• Talent vs. Training: Antonio Salieri works hard to become a famous and acclaimed composer in Europe. His main rival is Amadeus Mozart, a crass, juvenile alcoholic whose crudeness belies a musical genius whose talent is practically of divine origin. Salieri has no small amount of resentment for how easily Amadeus provides compelling music with seemingly no effort.
  • Technician Versus Performer: Salieri is shown to be quite deliberate about his compositions, carefully testing each note and chord before penning it in, with the occasional bit of prayer to help him through it. Mozart seems to make it up right off the top of his head "as if he were taking dictation", according to Salieri.
  • Throw the Dog a Bone: Salieri gets one of these when the Emperor yawns during Mozart's The Marriage of Figaro, causing it to close after nine performances. Salieri's opera, meanwhile, is loved by the Emperor and Salieri receives a royal commendation as a result.
  • Toilet Humour: Mozart's sense of humour is rather... lavatorial. (Truth in Television: He famously wrote a canon entitled "Leck mich im Arsch", meaning, essentially, "Lick me in the ass!", as the song urges the listener to lick it clean like a pot roast.)
  • Too Good for This Sinful Earth: While by no means pure, Salieri admitted at the end that Mozart (or at least, his music) was so sacred that God himself called him home to Out Gambit Salieri's plot to kill him and steal the last laugh from right under the Most High's nose.
    Salieri: Your... merciful God.
  • Touché: Related to the above, Salieri views God killing Mozart rather than let someone share in his glory as this.
  • Translation Convention: The convention in the film is that English stands in for the German language — even in the operas, which have translated librettos. Italian, as a foreign language, remains the same both spoken and sung.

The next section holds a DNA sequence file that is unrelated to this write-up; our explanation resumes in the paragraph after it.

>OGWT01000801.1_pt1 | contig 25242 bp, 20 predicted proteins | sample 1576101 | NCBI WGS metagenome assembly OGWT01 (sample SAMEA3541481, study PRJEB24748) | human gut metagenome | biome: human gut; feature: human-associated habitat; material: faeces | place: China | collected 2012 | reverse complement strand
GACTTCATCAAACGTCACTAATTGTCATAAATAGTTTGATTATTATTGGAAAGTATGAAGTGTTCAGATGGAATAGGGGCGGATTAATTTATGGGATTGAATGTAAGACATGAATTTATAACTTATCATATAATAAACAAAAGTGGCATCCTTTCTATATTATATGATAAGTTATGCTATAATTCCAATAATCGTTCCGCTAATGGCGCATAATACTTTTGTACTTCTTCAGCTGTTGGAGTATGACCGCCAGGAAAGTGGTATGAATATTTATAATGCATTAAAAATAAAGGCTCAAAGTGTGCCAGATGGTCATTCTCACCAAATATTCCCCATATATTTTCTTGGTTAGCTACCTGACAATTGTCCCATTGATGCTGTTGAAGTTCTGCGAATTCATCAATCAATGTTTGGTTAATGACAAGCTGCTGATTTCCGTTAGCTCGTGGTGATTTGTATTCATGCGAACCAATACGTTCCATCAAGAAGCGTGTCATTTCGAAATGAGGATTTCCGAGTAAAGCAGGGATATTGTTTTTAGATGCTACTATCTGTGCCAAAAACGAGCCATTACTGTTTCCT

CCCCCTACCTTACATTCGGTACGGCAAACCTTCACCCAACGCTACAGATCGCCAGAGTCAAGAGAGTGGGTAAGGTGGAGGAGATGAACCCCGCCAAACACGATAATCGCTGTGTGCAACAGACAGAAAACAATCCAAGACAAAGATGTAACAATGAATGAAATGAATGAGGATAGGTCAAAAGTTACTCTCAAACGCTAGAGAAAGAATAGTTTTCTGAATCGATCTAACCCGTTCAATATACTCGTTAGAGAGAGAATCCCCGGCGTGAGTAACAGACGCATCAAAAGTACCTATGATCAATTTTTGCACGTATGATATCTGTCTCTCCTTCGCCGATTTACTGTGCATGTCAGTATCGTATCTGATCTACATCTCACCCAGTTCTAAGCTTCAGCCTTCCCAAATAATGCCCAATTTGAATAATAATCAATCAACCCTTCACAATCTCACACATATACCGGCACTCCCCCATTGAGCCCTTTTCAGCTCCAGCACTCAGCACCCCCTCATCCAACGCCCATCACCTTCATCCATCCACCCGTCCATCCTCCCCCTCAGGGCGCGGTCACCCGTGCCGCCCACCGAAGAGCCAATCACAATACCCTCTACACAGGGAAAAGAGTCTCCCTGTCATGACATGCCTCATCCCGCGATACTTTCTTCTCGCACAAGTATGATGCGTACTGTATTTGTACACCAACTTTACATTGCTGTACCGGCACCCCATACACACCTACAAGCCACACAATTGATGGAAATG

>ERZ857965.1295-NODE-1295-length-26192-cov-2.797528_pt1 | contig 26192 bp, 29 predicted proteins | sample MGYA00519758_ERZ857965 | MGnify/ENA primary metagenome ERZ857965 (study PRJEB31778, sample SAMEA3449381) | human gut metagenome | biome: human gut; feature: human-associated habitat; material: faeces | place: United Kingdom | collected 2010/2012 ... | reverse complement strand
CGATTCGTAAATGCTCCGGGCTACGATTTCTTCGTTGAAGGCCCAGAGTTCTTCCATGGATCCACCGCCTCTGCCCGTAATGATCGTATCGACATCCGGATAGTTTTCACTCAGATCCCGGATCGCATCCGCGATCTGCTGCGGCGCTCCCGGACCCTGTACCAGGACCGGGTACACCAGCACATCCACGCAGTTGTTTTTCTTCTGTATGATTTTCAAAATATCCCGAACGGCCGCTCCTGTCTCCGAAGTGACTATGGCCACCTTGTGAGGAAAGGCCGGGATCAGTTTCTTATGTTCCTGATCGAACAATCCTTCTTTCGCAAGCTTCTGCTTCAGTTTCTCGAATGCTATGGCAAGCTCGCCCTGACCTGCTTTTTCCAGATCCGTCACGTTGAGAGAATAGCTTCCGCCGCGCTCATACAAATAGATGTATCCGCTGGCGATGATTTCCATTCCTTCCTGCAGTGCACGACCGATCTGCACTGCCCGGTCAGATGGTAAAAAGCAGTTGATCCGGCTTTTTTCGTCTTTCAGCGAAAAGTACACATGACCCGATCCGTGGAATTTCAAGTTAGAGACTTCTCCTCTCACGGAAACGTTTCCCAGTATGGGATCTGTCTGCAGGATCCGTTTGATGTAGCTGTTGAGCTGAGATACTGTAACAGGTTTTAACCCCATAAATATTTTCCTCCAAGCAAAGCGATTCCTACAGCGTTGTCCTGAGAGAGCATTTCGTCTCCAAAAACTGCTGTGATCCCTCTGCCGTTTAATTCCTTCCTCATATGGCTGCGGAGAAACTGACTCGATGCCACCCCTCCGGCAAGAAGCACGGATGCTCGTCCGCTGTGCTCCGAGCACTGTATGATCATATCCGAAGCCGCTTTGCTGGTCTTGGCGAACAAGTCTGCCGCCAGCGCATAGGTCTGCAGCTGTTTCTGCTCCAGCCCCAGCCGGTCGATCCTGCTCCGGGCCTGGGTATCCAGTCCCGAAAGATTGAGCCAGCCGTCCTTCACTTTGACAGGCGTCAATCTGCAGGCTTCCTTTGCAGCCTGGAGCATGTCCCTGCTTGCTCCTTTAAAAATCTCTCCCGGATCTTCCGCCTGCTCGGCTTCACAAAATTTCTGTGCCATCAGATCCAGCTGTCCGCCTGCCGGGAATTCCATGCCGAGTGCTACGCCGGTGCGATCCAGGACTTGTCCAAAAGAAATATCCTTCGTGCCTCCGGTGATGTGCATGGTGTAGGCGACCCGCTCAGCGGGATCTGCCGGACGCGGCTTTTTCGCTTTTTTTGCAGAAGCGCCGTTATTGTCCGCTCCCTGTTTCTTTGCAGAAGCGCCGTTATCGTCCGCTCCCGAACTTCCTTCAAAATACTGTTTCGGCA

• True Art Is Incomprehensible: Mozart is seen struggling against everyone who can't comprehend the operas and music he's creating for them. Most of them — Emperor included — can't recognize good music, while the one person who can comprehend — Salieri — is working behind the scenes to sabotage Mozart's efforts. Parodied when Mozart, in a huff after being told that the Emperor has banned ballet in opera, just removes the music from the ballet scene in The Marriage of Figaro and has the dancers dance to silence. When the Emperor attends a rehearsal, he asks an aide if this is a new modern development?
  • Unknown Rival: Mozart is aware Salieri dislikes him, but thinks it's in the way everyone dislikes him, since he is, by his own admission, not easy to get along with. Tellingly, when he's on his deathbed and needs someone to help him complete the Requiem, it's Salieri that he calls. He has no idea that Salieri deeply resents and loathes him out of envy, much less enough to want him dead.
  • Unreliable Narrator: Quite emphasized by the narrator's dementia. A notable instance is that Salieri assumes that Mozart slept with his most beloved pupil, who reacted with jealousy at news of Mozart's engagement. Though really, no on-screen evidence of this affair is given to the audience and her affection might well have been one-sided.
  • Very Loosely Based on a True Story: Shaffer called it "fantasia on the theme of Mozart and Salieri".